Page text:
Bioethics and the Christian Life -- A Guide to Making Difficult Decisions

by Dr. David M. Van Drunen

The author writes that he intends for his book to help, among many others, "pastors, elders, and counselors who may be increasingly solicited for help in making bioethical decisions." (p. 14)

(1) He believes that Christians should participate in the mainstream healthcare system while simultaneously trying to influence it through Scriptural teachings.

(2) He tackles the difficult subject of how can a good, all-powerful God allow evil things to happen.

(3) He discusses how all people are made "in the image of God" and therefore should be treated with dignity and honor.

(4) He explains how the death and resurrection of Christ can justify human beings before God, and how therefore death and dying do not have the final say for Christian believers.

(5) He explains some misconceptions about suffering, for example, that God promises to relieve us from all our suffering (which He does not promise). Rather, God promises to go through our suffering WITH us (Psalm 34:18). Nor does God explain all the reasons why we suffer. But He does use suffering to help us become more like Christ (Romans 8:29).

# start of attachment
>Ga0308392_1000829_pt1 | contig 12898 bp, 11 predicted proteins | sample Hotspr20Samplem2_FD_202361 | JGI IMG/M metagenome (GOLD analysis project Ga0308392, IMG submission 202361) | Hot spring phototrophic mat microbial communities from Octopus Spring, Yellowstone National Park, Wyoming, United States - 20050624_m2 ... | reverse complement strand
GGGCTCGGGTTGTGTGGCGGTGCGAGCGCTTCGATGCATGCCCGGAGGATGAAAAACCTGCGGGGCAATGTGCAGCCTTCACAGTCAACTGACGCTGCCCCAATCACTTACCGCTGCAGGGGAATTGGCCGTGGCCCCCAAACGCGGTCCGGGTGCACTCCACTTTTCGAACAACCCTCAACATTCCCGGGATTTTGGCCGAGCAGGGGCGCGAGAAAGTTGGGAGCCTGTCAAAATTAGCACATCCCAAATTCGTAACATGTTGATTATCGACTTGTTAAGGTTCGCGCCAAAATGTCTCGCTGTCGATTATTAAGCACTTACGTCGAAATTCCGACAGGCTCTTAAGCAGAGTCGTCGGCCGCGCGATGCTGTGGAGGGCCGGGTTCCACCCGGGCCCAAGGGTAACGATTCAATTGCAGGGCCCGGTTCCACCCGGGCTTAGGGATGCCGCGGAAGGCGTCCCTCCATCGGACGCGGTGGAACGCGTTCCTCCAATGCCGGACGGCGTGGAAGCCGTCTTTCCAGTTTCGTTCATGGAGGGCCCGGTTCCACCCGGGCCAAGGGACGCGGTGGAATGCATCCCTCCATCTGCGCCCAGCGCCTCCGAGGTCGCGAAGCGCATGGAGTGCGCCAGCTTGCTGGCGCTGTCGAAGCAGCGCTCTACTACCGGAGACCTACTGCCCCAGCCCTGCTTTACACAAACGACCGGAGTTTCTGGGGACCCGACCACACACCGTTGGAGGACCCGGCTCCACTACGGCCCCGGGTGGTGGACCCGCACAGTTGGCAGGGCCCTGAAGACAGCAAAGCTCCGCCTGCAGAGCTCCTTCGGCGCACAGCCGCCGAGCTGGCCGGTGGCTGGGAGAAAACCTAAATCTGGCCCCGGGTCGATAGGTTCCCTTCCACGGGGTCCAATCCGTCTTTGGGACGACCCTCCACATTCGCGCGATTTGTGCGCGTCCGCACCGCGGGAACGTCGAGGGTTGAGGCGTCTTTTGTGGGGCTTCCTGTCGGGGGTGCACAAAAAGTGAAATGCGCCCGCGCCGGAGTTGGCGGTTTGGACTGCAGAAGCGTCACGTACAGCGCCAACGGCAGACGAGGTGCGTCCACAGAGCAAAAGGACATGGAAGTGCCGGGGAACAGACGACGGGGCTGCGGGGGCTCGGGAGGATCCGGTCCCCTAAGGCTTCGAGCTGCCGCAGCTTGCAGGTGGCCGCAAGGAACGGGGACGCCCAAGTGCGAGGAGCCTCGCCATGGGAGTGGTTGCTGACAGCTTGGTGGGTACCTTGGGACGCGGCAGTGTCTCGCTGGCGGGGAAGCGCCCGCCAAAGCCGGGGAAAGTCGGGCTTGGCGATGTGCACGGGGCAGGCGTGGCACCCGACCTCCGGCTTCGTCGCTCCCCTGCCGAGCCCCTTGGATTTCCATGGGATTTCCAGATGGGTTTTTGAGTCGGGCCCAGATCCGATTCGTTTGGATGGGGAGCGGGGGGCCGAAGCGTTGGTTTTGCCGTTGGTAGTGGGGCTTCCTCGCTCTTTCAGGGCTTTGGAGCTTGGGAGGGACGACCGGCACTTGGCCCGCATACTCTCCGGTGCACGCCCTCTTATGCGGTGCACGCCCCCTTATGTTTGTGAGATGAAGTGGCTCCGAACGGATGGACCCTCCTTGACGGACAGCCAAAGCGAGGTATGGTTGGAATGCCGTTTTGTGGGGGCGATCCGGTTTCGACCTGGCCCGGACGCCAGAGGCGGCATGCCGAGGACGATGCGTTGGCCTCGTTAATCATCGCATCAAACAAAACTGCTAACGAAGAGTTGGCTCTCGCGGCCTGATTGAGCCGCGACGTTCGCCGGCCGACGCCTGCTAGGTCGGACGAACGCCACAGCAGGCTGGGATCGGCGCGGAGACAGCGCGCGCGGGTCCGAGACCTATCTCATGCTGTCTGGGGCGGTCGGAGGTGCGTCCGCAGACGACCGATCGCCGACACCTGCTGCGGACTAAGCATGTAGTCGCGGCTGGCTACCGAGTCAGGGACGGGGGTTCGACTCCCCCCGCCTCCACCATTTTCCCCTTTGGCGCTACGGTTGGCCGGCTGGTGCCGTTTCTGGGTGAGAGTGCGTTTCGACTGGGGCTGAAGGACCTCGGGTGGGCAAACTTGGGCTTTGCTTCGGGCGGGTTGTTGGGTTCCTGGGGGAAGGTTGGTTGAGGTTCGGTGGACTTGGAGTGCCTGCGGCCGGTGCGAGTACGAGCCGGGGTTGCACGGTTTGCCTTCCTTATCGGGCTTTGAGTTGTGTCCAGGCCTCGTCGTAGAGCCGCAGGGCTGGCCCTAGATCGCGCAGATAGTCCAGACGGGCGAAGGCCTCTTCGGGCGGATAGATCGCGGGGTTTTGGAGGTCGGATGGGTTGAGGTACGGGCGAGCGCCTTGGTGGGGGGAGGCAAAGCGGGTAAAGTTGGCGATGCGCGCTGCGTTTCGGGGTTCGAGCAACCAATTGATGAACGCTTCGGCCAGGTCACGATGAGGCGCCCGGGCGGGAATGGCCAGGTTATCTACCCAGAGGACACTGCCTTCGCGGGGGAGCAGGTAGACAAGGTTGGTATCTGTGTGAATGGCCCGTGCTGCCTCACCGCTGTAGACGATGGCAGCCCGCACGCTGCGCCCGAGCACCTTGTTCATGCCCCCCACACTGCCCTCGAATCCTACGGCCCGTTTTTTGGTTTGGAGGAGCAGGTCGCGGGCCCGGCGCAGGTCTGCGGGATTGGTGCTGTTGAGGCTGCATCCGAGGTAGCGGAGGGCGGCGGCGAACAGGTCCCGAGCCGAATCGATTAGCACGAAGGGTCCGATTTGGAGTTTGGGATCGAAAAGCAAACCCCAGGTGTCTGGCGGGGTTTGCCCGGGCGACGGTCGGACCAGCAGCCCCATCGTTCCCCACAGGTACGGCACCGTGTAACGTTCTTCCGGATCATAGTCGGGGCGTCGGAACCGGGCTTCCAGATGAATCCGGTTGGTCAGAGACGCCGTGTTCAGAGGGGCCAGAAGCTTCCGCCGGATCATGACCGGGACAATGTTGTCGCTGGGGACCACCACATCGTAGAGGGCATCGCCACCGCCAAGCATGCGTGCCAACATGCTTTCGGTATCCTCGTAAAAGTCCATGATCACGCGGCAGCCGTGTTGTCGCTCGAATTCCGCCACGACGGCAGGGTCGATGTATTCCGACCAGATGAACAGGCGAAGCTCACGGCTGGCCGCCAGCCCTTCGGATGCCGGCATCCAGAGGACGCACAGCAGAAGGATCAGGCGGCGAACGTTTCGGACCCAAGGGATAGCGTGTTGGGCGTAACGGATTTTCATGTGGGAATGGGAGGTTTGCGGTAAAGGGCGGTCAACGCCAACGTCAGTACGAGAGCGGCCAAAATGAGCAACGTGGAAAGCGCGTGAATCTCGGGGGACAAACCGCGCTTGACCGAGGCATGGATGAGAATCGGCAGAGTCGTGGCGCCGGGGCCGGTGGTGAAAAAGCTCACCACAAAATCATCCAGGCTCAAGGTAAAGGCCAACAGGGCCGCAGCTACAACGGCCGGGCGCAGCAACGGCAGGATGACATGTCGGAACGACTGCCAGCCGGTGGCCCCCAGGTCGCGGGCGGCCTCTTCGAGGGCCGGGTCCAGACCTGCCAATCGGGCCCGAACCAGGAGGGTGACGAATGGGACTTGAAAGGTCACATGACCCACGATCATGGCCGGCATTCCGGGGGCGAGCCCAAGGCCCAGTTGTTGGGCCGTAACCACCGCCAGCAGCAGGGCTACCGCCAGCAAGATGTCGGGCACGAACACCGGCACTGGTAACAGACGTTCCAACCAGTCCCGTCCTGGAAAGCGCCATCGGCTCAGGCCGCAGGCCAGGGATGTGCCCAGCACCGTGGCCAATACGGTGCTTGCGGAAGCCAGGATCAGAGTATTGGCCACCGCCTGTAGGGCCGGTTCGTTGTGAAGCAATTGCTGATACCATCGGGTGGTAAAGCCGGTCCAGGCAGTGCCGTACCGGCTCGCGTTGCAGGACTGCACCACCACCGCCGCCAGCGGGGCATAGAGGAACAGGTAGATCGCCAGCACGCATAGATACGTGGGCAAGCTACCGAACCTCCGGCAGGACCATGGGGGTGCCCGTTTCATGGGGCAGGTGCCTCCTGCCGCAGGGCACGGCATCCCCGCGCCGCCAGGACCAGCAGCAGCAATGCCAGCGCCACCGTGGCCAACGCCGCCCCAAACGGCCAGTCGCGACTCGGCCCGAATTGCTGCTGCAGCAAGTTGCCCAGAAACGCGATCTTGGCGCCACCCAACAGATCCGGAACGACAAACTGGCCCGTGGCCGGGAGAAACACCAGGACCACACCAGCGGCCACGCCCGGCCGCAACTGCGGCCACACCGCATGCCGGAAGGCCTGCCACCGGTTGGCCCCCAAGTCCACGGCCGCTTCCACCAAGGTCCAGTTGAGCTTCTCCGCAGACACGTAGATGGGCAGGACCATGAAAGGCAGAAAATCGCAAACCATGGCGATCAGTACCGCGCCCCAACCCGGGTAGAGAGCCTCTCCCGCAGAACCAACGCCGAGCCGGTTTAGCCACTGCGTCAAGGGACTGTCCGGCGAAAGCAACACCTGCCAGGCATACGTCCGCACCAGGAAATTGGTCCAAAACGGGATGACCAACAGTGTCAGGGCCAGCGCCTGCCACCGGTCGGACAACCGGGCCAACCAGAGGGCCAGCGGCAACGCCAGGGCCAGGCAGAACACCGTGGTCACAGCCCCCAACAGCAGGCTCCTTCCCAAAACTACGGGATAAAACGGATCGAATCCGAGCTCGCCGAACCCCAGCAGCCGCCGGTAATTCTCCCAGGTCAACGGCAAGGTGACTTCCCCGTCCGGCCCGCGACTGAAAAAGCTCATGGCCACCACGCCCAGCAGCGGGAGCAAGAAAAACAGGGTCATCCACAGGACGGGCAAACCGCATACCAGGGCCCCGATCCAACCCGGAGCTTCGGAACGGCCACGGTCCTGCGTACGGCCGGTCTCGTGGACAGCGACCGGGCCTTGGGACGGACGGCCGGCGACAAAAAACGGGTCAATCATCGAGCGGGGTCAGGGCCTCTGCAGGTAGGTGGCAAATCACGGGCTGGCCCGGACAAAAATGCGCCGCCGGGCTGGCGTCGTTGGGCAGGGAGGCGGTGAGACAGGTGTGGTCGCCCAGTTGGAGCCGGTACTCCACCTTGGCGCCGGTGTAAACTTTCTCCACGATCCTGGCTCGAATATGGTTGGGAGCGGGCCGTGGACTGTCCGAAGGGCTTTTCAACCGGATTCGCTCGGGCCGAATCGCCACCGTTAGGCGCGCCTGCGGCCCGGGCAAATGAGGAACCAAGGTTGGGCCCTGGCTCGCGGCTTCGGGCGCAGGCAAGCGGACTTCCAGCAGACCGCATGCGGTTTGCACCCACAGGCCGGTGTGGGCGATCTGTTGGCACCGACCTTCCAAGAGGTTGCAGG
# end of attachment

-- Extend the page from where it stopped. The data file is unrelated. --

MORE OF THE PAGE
(6) The author presents how the Christian virtues of faith, hope, love, courage, contentment, and wisdom help Christians to approach bioethical issues. For example, wisdom will help a Christian try to understand the precise nature of the problem, the available remedies, and the likely consequences of those remedies.

(7) Bible teachings are applied to marriage, procreation, contraception, assisted reproduction, infertility, and the human embryo.

(8) A Christian view of death: Death is an enemy which produces sorrow and grief, but it has been defeated by Christ's death and resurrection. Practical considerations are given to a living will, power of attorney for health care, having a will, life insurance, and establishing a trust.

(9) Discussing the three exceptions to the commandment, "You shall not kill": administering capital punishment, killing one's enemy during a war, and defending one's own life or another's life.

(10) Considerations are given about when to discontinue chemotherapy treatments.